In July 2023 the CRO started a campaign to have companies comply with legislation by issuing 10 week warning letters to companies whose annual returns have not been filed for several years. They will issue 1000 letters per week until all non-compliant companies later than 12 months have been notified.
If a company is in default of its filing obligations it is open to a range of enforcement measures such as involuntary strike off, company and/or directors prosecutions or a Section 797 High Court action against the company and its directors.
A late filing penalty starts at €100 on the 57th day after a company’s ARD and thereafter at €3 p.d. as long as the return remains unfiled up to a maximum of €1,200 for any outstanding return.
In the event that a company is selected for involuntary strike-off, only one warning notice will issue to the registered office of the company and at the same time to the directors. The protection of limited liability will be lost from the date of strike off and any assets of the company will vest in the Minister for Public Expenditure and Reform.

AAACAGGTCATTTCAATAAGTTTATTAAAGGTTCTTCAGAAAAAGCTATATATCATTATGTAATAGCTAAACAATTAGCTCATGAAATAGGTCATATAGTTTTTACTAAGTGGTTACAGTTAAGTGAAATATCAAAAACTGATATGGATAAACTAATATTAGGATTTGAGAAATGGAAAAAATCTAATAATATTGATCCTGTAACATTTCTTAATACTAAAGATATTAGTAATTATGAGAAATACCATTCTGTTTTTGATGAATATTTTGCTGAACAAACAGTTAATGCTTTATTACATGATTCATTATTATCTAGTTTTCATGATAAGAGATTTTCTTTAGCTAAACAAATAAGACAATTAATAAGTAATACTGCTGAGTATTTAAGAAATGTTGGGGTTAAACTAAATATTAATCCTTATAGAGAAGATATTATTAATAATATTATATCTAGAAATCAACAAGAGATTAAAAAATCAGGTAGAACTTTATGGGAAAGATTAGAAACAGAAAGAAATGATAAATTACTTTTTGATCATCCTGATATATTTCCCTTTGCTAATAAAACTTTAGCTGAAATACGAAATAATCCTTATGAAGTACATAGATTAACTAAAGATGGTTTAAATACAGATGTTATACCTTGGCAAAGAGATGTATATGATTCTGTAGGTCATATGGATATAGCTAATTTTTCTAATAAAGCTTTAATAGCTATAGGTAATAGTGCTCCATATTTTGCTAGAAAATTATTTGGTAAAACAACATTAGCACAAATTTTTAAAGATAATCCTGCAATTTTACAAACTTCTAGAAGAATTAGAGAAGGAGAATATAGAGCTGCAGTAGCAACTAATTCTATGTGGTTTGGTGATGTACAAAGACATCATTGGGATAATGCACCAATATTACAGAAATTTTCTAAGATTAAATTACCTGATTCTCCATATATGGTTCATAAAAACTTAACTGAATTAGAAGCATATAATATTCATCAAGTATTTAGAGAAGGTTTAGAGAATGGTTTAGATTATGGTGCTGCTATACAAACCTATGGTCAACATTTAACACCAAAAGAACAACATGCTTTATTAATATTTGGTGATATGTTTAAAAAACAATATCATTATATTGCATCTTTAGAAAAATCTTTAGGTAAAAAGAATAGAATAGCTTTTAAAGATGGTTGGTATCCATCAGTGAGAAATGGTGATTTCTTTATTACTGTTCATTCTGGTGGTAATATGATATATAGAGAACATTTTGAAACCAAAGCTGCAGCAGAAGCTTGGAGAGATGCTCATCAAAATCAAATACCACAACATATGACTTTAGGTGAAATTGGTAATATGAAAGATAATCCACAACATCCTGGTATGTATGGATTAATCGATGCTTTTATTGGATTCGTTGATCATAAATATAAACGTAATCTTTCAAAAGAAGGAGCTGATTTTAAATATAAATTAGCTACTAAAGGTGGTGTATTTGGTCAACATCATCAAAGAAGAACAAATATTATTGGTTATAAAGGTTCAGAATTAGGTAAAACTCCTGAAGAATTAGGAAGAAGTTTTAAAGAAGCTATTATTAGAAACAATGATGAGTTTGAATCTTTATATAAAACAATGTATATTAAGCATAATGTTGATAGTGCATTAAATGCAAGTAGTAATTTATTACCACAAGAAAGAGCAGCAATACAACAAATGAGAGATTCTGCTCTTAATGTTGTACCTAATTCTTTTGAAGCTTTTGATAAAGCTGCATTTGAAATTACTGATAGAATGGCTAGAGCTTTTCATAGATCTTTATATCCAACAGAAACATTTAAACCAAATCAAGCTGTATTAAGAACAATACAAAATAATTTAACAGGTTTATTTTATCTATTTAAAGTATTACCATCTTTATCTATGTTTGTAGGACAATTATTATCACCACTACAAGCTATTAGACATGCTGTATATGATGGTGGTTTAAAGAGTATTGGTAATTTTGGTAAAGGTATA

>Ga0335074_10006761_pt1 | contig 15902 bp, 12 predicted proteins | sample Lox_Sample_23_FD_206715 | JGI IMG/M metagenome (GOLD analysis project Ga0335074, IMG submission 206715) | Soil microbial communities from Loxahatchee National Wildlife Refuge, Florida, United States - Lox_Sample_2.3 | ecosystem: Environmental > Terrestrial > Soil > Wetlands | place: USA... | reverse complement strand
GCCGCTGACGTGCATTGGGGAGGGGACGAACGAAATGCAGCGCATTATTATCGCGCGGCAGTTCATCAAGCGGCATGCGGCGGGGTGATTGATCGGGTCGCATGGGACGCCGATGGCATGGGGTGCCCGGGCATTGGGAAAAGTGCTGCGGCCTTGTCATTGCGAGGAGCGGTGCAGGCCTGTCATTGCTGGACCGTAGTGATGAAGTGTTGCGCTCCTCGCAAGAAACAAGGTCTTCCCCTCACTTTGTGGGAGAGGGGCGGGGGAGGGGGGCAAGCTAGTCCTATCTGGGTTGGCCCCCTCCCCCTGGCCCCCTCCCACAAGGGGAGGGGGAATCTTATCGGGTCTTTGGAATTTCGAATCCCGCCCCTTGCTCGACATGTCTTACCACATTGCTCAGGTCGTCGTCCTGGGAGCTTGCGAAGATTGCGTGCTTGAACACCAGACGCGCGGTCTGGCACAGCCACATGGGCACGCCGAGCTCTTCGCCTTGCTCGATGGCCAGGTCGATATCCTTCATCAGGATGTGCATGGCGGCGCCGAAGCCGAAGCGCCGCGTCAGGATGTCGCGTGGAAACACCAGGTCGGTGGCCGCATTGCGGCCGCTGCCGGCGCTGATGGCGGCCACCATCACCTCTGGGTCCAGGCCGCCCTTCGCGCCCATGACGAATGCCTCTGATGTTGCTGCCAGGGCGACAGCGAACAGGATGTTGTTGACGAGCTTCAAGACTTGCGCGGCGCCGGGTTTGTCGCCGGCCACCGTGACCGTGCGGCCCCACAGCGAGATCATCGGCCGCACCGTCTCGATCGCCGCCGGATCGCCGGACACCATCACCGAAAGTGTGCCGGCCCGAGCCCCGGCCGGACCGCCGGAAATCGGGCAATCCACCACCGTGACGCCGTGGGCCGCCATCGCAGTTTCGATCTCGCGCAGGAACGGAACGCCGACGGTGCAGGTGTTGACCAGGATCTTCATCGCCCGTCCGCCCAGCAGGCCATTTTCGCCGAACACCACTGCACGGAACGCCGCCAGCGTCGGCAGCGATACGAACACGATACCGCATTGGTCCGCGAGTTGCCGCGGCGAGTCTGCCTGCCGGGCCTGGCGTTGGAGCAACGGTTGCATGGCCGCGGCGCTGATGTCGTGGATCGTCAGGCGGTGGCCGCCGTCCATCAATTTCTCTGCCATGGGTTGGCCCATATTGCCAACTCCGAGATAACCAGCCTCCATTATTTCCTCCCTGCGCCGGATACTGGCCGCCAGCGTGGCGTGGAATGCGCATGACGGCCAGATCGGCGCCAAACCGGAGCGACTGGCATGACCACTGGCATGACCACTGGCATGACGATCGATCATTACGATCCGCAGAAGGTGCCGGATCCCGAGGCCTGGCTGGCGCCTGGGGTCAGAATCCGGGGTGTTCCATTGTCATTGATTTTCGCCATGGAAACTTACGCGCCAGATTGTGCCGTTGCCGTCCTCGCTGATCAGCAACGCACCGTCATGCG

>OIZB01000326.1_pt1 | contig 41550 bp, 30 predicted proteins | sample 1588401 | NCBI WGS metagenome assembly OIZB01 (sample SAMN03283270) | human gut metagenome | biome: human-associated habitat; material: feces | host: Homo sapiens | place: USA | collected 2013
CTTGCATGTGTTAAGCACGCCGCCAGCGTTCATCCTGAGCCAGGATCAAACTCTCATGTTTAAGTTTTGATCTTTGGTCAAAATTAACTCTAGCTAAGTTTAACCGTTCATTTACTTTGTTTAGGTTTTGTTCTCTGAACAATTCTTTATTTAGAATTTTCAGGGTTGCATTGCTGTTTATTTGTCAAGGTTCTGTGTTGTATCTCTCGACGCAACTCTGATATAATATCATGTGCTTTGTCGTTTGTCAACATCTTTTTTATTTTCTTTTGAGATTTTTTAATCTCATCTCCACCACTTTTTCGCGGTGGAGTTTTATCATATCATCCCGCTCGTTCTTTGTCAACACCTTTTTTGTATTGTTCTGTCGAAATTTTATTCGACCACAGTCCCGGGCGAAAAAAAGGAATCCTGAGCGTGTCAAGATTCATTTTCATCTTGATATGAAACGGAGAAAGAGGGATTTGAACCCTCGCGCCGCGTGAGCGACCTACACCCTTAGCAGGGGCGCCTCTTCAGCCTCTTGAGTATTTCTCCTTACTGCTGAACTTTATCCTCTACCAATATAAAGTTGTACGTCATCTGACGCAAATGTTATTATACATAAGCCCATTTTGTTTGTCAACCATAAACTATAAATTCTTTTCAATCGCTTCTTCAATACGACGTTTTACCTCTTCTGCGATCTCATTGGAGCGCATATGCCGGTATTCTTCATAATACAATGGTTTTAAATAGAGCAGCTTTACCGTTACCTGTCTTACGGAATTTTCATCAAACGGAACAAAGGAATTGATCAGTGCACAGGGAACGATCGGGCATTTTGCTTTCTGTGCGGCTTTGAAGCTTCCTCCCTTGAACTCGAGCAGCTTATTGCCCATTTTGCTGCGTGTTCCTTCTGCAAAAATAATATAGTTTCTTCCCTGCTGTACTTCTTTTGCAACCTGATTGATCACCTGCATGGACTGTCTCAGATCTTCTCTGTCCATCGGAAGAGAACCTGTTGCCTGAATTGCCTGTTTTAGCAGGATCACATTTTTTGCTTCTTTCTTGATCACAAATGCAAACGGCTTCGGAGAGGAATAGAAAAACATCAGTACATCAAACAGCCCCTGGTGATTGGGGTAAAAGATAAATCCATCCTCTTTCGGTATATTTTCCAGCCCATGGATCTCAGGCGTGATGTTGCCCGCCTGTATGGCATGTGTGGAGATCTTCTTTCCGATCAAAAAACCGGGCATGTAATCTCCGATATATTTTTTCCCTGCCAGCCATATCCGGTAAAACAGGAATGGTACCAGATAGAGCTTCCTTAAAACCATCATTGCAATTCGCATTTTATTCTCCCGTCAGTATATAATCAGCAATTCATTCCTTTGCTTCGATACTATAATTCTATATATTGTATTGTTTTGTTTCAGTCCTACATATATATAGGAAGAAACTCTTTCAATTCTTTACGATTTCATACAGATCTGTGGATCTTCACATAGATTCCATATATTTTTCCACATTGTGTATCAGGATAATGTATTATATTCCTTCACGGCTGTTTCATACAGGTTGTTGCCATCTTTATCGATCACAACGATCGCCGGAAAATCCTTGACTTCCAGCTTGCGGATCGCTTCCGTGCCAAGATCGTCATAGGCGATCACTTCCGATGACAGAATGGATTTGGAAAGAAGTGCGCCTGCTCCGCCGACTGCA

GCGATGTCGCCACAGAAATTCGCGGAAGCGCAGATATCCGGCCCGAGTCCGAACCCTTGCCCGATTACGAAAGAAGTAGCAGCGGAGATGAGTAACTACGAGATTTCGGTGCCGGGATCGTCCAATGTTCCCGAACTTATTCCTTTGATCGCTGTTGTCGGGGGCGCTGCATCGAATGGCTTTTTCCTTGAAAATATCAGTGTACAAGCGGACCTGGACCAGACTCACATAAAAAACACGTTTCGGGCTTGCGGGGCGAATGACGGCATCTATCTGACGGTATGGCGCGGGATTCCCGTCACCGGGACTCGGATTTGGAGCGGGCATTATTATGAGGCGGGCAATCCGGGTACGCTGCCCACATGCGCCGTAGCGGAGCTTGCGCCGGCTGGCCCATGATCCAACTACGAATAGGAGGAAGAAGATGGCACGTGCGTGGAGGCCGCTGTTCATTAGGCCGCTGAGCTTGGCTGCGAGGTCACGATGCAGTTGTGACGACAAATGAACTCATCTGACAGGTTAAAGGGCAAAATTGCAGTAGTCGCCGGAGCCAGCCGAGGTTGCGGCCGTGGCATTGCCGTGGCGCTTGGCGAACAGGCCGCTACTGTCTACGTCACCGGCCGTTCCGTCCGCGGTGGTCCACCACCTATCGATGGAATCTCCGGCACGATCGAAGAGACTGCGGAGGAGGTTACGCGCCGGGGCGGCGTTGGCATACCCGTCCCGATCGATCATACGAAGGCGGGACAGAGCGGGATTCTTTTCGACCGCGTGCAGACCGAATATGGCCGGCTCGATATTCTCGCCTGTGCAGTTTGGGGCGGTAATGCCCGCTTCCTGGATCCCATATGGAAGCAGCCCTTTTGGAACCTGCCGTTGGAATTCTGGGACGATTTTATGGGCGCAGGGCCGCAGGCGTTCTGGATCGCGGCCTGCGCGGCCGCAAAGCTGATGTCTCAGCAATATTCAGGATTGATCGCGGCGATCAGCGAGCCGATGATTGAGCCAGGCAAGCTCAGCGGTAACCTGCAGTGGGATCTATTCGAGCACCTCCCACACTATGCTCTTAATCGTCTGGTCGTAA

The CRO may prosecute companies and their directors for failure to file annual returns on time. Companies and directors may receive a conviction in respect of each year that annual returns are outstanding. On conviction, the penalty can be up to €5,000 for each offence. A director with 3 such convictions may be disqualified from acting as a director or having any involvement in the management of any company.
Directors should ensure that their company’s annual returns are filed in the CRO without further delay to avoid any enforcement action.